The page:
Nicaraguan police ban Catholic procession in church crackdown

Aug 12 (Reuters) – Nicaraguan police banned a Catholic procession and pilgrimage in the capital Managua on Saturday, citing internal security concerns, the archdiocese said on Friday as the crackdown on the church intensifies.

In response, the Archdiocese called on the country’s faithful to spend Friday in prayer and fasting and attend Mass at Managua Cathedral on Saturday, skipping the procession meant to be a closing ceremony of the country’s Marian Congress and a shipment for the Portuguese statue. of Our Lady of Fatima.

Relations between the Catholic Church and the Nicaraguan government have been strained since the church tried to mediate in 2018 after an Ortega-backed social security proposal sparked nationwide protests.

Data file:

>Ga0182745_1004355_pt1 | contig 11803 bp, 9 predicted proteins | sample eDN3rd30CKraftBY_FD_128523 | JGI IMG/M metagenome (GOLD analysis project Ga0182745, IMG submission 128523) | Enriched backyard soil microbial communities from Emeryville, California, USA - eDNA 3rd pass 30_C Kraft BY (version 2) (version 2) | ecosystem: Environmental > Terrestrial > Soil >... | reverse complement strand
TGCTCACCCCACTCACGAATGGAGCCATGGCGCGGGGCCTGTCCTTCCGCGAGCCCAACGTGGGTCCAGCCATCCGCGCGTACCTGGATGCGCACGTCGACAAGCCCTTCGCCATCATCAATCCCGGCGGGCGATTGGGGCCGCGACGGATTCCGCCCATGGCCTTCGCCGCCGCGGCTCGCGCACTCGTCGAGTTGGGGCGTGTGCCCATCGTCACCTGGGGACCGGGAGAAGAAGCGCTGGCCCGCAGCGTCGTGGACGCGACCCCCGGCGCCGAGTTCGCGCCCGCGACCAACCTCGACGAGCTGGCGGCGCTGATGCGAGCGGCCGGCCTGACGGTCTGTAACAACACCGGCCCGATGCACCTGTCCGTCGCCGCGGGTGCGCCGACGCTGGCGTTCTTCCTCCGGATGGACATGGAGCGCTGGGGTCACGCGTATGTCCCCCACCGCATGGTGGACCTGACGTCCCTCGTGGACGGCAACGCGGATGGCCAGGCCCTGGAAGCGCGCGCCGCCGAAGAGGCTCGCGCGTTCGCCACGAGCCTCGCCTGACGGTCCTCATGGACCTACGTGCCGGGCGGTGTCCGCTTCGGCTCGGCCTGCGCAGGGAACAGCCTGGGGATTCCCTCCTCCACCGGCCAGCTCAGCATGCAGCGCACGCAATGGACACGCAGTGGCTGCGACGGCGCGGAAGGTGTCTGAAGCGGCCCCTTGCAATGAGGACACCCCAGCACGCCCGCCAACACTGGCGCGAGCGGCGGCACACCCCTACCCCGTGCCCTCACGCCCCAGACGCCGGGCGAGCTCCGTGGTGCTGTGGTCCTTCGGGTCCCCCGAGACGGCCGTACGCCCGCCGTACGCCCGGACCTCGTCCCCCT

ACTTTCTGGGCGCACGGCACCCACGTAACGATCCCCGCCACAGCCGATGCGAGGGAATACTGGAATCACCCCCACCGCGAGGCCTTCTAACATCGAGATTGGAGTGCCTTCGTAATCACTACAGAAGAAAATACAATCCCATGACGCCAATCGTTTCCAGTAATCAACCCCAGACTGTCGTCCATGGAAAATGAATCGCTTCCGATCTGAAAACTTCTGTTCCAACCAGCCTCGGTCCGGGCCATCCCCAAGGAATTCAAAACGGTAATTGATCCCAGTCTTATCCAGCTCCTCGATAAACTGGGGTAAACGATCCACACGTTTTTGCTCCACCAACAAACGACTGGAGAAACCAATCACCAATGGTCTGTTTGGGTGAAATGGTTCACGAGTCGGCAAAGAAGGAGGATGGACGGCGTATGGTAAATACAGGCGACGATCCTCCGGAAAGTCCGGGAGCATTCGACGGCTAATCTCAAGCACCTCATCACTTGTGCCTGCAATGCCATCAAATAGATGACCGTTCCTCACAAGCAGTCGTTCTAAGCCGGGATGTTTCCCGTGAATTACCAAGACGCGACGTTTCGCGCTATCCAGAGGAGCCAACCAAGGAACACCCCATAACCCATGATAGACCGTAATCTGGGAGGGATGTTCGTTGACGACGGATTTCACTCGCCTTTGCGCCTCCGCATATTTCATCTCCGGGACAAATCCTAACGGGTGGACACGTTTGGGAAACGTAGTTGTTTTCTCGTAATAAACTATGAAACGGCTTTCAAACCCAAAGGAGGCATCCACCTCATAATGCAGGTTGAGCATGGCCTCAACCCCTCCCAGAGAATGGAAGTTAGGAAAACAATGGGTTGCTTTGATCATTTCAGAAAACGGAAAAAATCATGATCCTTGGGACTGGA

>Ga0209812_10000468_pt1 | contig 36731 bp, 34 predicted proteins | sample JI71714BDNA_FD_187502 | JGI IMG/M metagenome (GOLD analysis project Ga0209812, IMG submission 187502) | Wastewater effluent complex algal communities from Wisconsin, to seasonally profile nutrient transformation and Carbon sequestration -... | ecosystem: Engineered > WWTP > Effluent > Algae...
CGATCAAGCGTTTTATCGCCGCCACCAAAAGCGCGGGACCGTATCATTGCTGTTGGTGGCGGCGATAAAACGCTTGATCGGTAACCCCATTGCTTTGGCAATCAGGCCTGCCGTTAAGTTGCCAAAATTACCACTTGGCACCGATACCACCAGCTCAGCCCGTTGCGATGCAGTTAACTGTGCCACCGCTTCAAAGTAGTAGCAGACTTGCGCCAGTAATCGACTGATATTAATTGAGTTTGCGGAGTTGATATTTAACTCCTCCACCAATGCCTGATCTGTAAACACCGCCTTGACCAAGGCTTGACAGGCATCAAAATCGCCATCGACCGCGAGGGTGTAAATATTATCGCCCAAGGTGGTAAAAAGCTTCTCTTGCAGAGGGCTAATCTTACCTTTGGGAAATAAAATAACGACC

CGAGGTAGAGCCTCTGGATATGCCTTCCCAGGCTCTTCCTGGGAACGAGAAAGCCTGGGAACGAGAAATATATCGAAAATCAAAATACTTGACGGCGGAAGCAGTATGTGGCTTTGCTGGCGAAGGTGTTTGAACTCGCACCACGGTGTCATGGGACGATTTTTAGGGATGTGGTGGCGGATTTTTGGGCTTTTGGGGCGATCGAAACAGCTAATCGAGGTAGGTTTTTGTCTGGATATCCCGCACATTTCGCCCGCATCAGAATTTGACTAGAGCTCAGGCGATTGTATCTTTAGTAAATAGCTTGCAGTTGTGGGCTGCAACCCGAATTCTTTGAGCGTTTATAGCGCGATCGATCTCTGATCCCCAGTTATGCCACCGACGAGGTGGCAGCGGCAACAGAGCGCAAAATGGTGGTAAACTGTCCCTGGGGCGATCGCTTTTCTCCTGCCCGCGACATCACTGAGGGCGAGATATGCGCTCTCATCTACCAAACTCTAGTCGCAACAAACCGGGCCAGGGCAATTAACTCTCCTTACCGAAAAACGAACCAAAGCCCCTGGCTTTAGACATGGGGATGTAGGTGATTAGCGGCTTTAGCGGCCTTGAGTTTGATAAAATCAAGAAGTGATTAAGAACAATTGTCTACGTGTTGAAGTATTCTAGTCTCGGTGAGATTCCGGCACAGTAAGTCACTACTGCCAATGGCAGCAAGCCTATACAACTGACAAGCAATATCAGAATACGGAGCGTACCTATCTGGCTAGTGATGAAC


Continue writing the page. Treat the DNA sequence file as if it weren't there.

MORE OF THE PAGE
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The Central American nation has accused several priests and bishops of conspiracy since the Church sought justice for more than 360 people who died in the protests, according to figures compiled by human rights organisations.

The move comes just over a week after the Ortega government pulled seven Catholic radio stations. Read more

The stations were headed by Bishop Rolando Alvarez, head of the Diocese of Matagalpa and Esteli, as well as a critic of Ortega.

Alvarez is being investigated for an alleged conspiracy and has been stuck in the Diocese’s Episcopal Palace, surrounded by police, for two weeks. Read more

Police did not immediately respond to a Reuters request for comment.

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Reporting by Ismael Lopez; Written by Kylie Madry; Editing by Josie Kao

Our standards: The Thomson Reuters Trust Principles.

Martha J. Finley